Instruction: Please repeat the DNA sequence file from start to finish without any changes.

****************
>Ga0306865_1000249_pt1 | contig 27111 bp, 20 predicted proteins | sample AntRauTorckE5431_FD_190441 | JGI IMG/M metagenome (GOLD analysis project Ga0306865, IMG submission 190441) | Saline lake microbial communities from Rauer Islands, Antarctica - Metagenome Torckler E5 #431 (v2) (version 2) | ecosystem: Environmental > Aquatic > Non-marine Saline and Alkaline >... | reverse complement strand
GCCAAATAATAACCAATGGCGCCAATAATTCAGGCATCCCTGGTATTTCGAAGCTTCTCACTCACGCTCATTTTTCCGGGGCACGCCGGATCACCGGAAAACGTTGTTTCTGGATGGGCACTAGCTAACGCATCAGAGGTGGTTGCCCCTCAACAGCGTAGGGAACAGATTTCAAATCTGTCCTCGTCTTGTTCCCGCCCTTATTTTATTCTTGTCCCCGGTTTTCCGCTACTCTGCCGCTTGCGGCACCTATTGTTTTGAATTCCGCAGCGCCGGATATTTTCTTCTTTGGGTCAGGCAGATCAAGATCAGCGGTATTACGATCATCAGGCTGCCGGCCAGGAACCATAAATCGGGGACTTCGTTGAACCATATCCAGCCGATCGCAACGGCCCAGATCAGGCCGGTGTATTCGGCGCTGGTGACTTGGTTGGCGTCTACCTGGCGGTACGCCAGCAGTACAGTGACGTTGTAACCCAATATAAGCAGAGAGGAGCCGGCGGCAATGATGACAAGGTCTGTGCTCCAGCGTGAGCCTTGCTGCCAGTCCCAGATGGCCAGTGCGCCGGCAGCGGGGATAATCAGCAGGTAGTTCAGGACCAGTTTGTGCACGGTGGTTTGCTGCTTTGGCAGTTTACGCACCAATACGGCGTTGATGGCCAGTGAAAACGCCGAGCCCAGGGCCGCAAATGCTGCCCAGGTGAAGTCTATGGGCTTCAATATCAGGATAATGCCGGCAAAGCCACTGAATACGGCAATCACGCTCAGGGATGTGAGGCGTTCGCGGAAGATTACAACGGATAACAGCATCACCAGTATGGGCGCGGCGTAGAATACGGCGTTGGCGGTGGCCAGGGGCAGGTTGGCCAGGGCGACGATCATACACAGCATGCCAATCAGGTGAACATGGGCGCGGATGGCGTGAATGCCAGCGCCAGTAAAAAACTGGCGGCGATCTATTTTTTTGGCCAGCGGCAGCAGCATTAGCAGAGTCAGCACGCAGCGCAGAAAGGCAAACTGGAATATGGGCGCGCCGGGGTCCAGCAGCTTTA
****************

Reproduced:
>Ga0306865_1000249_pt1 | contig 27111 bp, 20 predicted proteins | sample AntRauTorckE5431_FD_190441 | JGI IMG/M metagenome (GOLD analysis project Ga0306865, IMG submission 190441) | Saline lake microbial communities from Rauer Islands, Antarctica - Metagenome Torckler E5 #431 (v2) (version 2) | ecosystem: Environmental > Aquatic > Non-marine Saline and Alkaline >... | reverse complement strand
GCCAAATAATAACCAATGGCGCCAATAATTCAGGCATCCCTGGTATTTCGAAGCTTCTCACTCACGCTCATTTTTCCGGGGCACGCCGGATCACCGGAAAACGTTGTTTCTGGATGGGCACTAGCTAACGCATCAGAGGTGGTTGCCCCTCAACAGCGTAGGGAACAGATTTCAAATCTGTCCTCGTCTTGTTCCCGCCCTTATTTTATTCTTGTCCCCGGTTTTCCGCTACTCTGCCGCTTGCGGCACCTATTGTTTTGAATTCCGCAGCGCCGGATATTTTCTTCTTTGGGTCAGGCAGATCAAGATCAGCGGTATTACGATCATCAGGCTGCCGGCCAGGAACCATAAATCGGGGACTTCGTTGAACCATATCCAGCCGATCGCAACGGCCCAGATCAGGCCGGTGTATTCGGCGCTGGTGACTTGGTTGGCGTCTACCTGGCGGTACGCCAGCAGTACAGTGACGTTGTAACCCAATATAAGCAGAGAGGAGCCGGCGGCAATGATGACAAGGTCTGTGCTCCAGCGTGAGCCTTGCTGCCAGTCCCAGATGGCCAGTGCGCCGGCAGCGGGGATAATCAGCAGGTAGTTCAGGACCAGTTTGTGCACGGTGGTTTGCTGCTTTGGCAGTTTACGCACCAATACGGCGTTGATGGCCAGTGAAAACGCCGAGCCCAGGGCCGCAAATGCTGCCCAGGTGAAGTCTATGGGCTTCAATATCAGGATAATGCCGGCAAAGCCACTGAATACGGCAATCACGCTCAGGGATGTGAGGCGTTCGCGGAAGATTACAACGGATAACAGCATCACCAGTATGGGCGCGGCGTAGAATACGGCGTTGGCGGTGGCCAGGGGCAGGTTGGCCAGGGCGACGATCATACACAGCATGCCAATCAGGTGAACATGGGCGCGGATGGCGTGAATGCCAGCGCCAGTAAAAAACTGGCGGCGATCTATTTTTTTGGCCAGCGGCAGCAGCATTAGCAGAGTCAGCACGCAGCGCAGAAAGGCAAACTGGAATATGGGCGCGCCGGGGTCCAGCAGCTTTA